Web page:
Blog

August 13, 2018

Re-imagining Urban Housing through Participatory Design

Author: DAG Admin, DAG

The Development Action Group (DAG) and Architecture Sans Frontières – UK (ASF-UK)  supported by 1to1 Agency of Engagement and  People's Environmental Planning (PEP) jointly hosted an illuminating Change by Design Workshop entitled “Re-imagining Urban Housing through Participatory Design” in Cape Town. The two-week programme gave participants the opportunity to work closely with local/ backyard contractors while learning about the various challenges and limitations facing the small-scale developers working with DAG, who are in the affordable housing/ backyard formalisation growing in the poor communities of Cape Town. This linked closely with DAG’s programme area to establish a Contractor Training and Developer Academy (CTDA) that focuses on the much-ignored sector of small-scale rental and backyard formalisation.

The collaborative workshop which was attended by multidisciplinary participants from South Africa and other countries saw a group of 20 student and professional volunteers working together for the same cause. The key focus of the workshop was to assess how participatory design could support community capacity building and contribute towards realising a vision that creates innovative housing delivery and informal settlement upgrading in partnership with local citizens, contractors and small-scale developers in Cape Town. The Change by Design Workshop participants worked very closely with DAG and local developers, adapting the Change by Design methodology to test how participatory design could enable low income affordable rental housing and thereby contributing towards realising DAG’s wider vision of creating vibrant, equitable, inclusive and spatially integrated human settlements in Cape Town.

The thought-provoking workshop gave all the participants the opportunity to engage with real projects and people (developers, landlords and tenants) and experience the dynamics of the small-scale affordable housing market in various parts of Cape Town. The exploration included a range of properties and parcels of land in Khayelitsha, Dunoon and Delft. These explorations addressed inadequate state-led housing opportunities and explored conditions in which local developers are using their own resources to build “rental rooms/ formal backyard” accommodation for low-income earners.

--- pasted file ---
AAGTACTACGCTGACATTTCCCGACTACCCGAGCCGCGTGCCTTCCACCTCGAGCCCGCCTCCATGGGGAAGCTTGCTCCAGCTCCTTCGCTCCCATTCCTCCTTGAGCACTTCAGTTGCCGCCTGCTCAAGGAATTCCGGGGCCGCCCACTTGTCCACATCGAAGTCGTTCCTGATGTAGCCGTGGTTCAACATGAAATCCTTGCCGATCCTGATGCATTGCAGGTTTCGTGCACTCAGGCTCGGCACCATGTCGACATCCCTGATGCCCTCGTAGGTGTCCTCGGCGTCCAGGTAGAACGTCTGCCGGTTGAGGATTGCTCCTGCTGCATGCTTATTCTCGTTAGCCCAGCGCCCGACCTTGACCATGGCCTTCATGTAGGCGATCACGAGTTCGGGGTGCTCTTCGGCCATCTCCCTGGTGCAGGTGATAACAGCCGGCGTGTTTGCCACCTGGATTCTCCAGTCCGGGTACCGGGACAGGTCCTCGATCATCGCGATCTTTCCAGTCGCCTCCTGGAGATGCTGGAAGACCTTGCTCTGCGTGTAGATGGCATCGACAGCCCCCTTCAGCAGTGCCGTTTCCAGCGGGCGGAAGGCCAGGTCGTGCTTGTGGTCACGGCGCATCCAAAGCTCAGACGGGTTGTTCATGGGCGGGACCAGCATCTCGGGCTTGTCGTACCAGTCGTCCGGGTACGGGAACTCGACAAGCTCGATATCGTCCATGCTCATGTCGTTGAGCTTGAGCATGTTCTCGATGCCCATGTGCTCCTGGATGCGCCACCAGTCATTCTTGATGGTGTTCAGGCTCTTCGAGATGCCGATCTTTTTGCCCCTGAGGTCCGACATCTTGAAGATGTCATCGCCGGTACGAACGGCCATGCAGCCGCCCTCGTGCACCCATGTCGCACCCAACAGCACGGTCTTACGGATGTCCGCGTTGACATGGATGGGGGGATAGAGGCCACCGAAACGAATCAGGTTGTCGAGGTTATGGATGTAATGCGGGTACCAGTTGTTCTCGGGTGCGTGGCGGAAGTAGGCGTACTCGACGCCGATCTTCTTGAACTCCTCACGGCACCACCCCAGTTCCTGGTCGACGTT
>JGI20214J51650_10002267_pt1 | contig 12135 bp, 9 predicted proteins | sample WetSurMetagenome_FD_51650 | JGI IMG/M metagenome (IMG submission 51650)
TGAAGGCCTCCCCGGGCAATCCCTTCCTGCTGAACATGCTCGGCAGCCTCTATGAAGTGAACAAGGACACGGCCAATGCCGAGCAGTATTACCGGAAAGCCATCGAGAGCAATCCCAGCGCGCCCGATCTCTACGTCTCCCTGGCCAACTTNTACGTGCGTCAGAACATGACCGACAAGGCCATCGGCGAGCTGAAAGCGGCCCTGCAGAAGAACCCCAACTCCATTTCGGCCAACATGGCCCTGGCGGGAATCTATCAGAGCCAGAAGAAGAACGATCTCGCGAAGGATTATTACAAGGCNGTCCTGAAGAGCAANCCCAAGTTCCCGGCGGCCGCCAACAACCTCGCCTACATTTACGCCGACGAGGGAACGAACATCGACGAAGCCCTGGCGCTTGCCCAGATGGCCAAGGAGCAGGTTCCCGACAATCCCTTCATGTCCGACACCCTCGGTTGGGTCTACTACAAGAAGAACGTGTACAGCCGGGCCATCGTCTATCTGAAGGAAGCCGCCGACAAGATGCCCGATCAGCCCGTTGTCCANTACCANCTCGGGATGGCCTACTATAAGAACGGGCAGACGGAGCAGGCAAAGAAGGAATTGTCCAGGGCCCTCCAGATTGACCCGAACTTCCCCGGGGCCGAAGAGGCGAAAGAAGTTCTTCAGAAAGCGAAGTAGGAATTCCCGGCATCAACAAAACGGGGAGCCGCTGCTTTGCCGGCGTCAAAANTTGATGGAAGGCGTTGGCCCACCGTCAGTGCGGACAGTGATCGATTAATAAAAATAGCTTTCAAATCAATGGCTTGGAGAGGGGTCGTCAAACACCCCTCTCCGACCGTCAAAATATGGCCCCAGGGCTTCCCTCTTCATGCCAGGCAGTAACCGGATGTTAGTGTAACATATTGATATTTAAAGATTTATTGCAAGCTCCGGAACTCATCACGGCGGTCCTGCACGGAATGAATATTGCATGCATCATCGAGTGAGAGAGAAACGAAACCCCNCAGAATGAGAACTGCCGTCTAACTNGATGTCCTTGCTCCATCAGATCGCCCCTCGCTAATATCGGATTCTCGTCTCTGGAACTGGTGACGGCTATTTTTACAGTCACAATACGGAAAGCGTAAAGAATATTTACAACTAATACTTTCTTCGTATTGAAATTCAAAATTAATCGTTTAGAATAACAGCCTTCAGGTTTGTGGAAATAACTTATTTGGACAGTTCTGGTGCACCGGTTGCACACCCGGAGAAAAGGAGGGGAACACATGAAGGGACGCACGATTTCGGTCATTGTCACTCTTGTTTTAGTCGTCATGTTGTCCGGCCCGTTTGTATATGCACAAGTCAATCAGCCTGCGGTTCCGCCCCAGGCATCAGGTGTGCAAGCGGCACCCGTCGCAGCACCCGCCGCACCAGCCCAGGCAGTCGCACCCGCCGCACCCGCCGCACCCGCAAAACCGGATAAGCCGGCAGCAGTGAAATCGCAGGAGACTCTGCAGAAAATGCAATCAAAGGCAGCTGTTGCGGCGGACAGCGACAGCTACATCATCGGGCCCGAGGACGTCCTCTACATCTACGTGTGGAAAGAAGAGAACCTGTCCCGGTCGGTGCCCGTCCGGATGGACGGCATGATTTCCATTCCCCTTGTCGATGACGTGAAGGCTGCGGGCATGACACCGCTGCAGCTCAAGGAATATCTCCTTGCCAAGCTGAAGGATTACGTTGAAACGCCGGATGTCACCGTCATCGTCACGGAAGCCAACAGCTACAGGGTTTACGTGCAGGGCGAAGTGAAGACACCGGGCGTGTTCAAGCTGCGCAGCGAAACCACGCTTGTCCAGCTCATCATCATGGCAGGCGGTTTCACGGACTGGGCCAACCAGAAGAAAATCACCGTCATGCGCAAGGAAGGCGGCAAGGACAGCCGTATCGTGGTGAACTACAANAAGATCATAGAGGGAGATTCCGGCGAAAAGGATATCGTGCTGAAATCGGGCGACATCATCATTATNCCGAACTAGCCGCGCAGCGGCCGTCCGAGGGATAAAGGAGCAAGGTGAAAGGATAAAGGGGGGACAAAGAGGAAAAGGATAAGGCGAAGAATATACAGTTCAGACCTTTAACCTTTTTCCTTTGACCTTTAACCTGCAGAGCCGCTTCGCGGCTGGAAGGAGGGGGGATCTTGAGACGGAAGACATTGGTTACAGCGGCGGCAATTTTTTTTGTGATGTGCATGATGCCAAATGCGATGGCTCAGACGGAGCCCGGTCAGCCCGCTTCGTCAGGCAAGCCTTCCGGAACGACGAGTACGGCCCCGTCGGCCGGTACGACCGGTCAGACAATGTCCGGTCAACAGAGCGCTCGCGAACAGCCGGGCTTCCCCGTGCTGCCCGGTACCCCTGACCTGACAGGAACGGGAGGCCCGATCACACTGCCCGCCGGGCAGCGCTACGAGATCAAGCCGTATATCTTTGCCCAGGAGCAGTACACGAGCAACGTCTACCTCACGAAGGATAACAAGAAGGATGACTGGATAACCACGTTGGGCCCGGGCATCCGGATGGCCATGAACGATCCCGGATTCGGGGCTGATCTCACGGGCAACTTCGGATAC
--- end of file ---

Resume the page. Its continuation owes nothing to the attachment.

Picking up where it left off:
The volunteers concluded their workshop by giving an exciting feedback on their findings and recommendations to the Cape Town community at the Khayelitsha Lookout Hill. They also used the platform to reflect and discuss their findings and co-designed set of rental housing classification recommendations which could be adopted by small-scale developers and self-build in poor communities to combat the uneven access to affordable rental housing in the city.

Check out some of the feedback and reflections

  • Incremental finance and construction: The workshop highlighted the importance of flexibility and incrementalism in financing and construction arrangements based on homeowner/developer needs and the model of development.
  • Documenting typologies and case studies: It brought light to the opportunity to produce site and neighbourhood typologies linked to current existing small-scale rental projects across the city. A number of learnings are linked to title deeds and approval processes.
  • Qualified construction and development value chain: It brought into focus once more the need to have a list of experienced builders who are registered and capable of producing quality and time reliability.